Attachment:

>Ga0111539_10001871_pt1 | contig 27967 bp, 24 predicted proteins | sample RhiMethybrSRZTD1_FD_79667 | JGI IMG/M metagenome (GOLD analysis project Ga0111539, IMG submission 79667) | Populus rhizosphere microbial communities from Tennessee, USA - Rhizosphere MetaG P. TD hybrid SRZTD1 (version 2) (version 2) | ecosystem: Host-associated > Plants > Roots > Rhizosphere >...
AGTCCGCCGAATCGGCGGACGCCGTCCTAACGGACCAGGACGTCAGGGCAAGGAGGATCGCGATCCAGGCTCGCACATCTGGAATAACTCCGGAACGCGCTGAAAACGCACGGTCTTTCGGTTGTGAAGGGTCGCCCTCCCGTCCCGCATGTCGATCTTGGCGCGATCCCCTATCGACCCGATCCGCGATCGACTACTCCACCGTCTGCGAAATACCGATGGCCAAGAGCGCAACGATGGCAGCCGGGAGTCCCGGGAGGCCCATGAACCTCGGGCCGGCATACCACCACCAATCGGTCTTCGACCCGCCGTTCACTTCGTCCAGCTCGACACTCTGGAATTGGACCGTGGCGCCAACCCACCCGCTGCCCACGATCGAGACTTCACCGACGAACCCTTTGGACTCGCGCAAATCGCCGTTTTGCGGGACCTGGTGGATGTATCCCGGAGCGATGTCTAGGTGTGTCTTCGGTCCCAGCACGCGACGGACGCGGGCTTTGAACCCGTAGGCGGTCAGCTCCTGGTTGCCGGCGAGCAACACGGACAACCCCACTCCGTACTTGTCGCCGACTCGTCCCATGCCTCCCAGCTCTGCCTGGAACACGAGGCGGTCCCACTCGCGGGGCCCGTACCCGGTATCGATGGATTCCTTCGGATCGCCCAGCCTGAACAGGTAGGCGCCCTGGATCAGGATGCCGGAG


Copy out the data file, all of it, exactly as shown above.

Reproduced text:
>Ga0111539_10001871_pt1 | contig 27967 bp, 24 predicted proteins | sample RhiMethybrSRZTD1_FD_79667 | JGI IMG/M metagenome (GOLD analysis project Ga0111539, IMG submission 79667) | Populus rhizosphere microbial communities from Tennessee, USA - Rhizosphere MetaG P. TD hybrid SRZTD1 (version 2) (version 2) | ecosystem: Host-associated > Plants > Roots > Rhizosphere >...
AGTCCGCCGAATCGGCGGACGCCGTCCTAACGGACCAGGACGTCAGGGCAAGGAGGATCGCGATCCAGGCTCGCACATCTGGAATAACTCCGGAACGCGCTGAAAACGCACGGTCTTTCGGTTGTGAAGGGTCGCCCTCCCGTCCCGCATGTCGATCTTGGCGCGATCCCCTATCGACCCGATCCGCGATCGACTACTCCACCGTCTGCGAAATACCGATGGCCAAGAGCGCAACGATGGCAGCCGGGAGTCCCGGGAGGCCCATGAACCTCGGGCCGGCATACCACCACCAATCGGTCTTCGACCCGCCGTTCACTTCGTCCAGCTCGACACTCTGGAATTGGACCGTGGCGCCAACCCACCCGCTGCCCACGATCGAGACTTCACCGACGAACCCTTTGGACTCGCGCAAATCGCCGTTTTGCGGGACCTGGTGGATGTATCCCGGAGCGATGTCTAGGTGTGTCTTCGGTCCCAGCACGCGACGGACGCGGGCTTTGAACCCGTAGGCGGTCAGCTCCTGGTTGCCGGCGAGCAACACGGACAACCCCACTCCGTACTTGTCGCCGACTCGTCCCATGCCTCCCAGCTCTGCCTGGAACACGAGGCGGTCCCACTCGCGGGGCCCGTACCCGGTATCGATGGATTCCTTCGGATCGCCCAGCCTGAACAGGTAGGCGCCCTGGATCAGGATGCCGGAG